War of the Rebellion: Serial 108 Page 0105 Chapter LXIII. CORRESPONDENCE, ETC. - CONFEDERATE.

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MANASSAS, May 24, 1861.

General R. E. LEE

Five thousand troops entered Alexandria at 5 o'clock this morning. Our troops retreated in good order just ahead of the enemy. The bridges on the road burnt as far as Fairfax Station. The troops all here.




Colonel F. H. SMITH:

SIR: Standing here at the wire I have this instant this reply from General Bonham, at Manassas: "Alexandria is taken. Colonel Terrett is here with his troops. Answer."




General LEE:

GENERAL: The telegraph operator here reports that information has been received by way of Lynchburg and Manassas Gap that the Federal troops took possession of Alexandria to-day, our troops withdrawing. Have you had your attention drawn to the importance of Keys' Gap, to guard against a movement by the Hampshire road in rear of the Ferry?

Very respectfully,



RICHMOND, May 24, 1861.

Honorable HENRY A. WISE,

Rolliston, near Norfolk, Va.:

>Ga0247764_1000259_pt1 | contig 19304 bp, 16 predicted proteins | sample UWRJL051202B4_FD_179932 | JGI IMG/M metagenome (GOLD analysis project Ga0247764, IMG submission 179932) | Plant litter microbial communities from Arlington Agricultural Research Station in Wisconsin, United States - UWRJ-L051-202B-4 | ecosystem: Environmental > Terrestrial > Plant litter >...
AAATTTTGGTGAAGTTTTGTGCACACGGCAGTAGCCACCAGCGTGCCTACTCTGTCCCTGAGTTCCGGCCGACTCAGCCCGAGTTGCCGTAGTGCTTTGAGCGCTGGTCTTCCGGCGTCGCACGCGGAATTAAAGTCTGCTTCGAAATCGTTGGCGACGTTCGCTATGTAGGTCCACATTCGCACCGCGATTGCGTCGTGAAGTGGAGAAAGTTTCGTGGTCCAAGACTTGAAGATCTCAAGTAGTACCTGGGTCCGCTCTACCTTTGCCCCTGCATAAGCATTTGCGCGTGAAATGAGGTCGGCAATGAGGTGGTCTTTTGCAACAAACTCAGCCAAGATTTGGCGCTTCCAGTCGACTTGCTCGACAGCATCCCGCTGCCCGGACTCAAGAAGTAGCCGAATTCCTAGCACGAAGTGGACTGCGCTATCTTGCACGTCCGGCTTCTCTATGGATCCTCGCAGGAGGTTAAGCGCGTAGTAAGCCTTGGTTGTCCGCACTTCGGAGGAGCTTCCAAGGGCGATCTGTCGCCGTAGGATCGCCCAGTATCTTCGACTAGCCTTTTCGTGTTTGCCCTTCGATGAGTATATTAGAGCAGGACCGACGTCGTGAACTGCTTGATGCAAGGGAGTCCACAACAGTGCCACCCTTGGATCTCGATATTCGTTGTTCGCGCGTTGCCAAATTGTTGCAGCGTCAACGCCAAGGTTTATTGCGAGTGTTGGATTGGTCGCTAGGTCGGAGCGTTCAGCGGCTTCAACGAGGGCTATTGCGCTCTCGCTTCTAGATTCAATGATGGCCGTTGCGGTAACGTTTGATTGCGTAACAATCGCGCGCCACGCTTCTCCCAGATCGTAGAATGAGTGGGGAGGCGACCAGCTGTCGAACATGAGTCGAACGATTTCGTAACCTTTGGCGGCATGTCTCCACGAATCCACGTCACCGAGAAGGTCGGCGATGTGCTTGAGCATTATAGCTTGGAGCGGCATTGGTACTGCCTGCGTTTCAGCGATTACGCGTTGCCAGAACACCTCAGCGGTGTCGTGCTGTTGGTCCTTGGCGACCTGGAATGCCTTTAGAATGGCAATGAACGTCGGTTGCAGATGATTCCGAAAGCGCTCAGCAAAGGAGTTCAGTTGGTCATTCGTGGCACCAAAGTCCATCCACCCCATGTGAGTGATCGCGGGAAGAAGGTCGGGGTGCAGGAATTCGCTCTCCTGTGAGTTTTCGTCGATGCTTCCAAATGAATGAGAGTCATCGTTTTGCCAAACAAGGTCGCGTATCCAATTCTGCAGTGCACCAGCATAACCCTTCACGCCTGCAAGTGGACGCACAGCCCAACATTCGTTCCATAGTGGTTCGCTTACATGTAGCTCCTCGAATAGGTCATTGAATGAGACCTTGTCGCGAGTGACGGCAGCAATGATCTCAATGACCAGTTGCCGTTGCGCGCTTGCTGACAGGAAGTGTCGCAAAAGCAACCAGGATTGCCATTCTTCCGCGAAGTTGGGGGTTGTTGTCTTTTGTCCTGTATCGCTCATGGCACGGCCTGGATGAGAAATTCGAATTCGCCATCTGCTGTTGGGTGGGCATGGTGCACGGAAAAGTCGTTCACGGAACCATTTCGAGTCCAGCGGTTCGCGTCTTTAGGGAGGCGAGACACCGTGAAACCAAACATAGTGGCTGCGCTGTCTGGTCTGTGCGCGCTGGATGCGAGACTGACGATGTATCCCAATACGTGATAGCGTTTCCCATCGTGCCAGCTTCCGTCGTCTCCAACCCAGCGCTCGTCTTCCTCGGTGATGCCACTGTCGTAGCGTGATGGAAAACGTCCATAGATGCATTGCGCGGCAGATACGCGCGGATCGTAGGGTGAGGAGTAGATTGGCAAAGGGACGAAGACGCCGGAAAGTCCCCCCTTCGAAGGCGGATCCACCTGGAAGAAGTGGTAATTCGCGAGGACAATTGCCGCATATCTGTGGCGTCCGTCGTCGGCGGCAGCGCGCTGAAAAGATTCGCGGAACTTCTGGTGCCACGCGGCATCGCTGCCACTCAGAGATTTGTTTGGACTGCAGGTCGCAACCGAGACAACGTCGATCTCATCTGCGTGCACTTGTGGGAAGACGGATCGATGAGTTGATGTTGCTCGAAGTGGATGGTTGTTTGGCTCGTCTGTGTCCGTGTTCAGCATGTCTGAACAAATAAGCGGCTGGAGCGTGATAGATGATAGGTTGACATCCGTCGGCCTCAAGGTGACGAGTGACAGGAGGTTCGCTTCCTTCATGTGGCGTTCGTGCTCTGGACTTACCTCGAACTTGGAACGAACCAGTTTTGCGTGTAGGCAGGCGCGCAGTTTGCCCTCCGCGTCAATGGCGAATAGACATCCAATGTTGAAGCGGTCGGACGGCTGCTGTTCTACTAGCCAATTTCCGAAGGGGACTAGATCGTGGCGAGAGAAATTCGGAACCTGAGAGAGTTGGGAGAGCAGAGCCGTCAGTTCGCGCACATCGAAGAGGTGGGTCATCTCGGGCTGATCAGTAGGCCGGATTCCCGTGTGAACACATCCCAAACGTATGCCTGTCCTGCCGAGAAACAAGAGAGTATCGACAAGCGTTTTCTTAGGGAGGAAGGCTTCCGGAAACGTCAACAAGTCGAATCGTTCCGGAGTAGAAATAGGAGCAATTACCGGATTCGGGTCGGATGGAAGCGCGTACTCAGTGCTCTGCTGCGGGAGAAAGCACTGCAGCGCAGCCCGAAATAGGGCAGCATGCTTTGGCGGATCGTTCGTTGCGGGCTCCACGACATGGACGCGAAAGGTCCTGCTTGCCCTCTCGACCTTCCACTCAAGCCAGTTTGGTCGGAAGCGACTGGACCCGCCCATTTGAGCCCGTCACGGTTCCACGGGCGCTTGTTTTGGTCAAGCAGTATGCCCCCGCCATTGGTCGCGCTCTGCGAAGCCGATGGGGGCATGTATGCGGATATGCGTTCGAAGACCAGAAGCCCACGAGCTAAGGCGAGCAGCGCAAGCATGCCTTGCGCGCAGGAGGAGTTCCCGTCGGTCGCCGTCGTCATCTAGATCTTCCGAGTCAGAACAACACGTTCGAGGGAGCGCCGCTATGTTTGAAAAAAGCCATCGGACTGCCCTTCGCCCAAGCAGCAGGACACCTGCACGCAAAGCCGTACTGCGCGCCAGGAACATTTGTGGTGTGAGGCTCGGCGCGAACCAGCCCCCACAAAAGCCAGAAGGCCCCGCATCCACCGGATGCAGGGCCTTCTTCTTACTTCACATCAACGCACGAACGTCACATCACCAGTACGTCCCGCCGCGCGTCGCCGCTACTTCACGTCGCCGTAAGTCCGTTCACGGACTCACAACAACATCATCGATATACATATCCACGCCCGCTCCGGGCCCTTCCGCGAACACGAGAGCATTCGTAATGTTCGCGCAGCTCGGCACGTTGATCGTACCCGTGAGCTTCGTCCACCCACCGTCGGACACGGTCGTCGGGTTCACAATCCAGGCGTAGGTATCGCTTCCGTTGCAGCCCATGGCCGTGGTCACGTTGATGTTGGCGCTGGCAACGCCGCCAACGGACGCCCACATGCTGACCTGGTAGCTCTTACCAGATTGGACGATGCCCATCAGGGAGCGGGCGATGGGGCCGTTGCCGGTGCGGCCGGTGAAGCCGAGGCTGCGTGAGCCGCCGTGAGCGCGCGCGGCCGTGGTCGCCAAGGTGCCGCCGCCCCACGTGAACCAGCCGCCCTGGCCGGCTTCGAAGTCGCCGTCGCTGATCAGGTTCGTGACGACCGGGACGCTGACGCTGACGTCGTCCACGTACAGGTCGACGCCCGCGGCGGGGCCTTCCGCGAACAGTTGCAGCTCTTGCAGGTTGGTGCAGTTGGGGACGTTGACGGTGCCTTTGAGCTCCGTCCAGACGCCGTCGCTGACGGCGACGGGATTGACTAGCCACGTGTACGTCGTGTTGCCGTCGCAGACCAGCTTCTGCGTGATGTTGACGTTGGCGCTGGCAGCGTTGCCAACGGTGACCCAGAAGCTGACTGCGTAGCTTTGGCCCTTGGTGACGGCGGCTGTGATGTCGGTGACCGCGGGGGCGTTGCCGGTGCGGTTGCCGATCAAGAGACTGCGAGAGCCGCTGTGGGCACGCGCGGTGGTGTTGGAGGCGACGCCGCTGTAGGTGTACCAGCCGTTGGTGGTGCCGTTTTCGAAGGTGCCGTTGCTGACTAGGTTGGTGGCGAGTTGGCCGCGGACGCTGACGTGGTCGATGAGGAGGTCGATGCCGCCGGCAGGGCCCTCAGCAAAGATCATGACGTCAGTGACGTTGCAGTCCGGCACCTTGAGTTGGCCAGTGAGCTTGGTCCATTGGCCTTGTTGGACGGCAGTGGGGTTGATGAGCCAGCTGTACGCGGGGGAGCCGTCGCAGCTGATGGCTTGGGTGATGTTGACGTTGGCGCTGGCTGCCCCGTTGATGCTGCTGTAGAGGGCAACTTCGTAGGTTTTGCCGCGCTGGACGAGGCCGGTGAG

DEAR SIR: I must beg your pardon for not sooner replying to your letter of the 3rd instant, and beg you to believe that though prevented by business constantly pressing on my attention, the subject has not been neglected. The importance of the subject and the difficulty of preparing defenses and means of resistance at the many threatened points in the State induced me to lay your letter before the Executive Council for their consideration. Since my arrival I have used every exertion to organize troops and prepare resistance against immediate invasino, which has appeared imminent, and as almost everyting had to be created except the guns found at the Gosport Navy-Yard, thee preparations have absorbed all the means I can command. We are still engaged in making gun carriages for the river defenses and field service, preparing ammuntion for all arms, constructing machines for the manufacture of caps, &c., ammunition wagons, &c., which must be continued. It seems to me, therefore, impossible a this time to prepare a marine battery. such as you describe, which would be effective in carrying out your design, as desirable as it would be. All the force and means at Norfolk are now employed in preapring defenses against a water and land approach. Could proper redoubts be erected at Willoughby's and Swell's Points, capable of standing a siege, and with an armament to command the adjacent waters, they would be of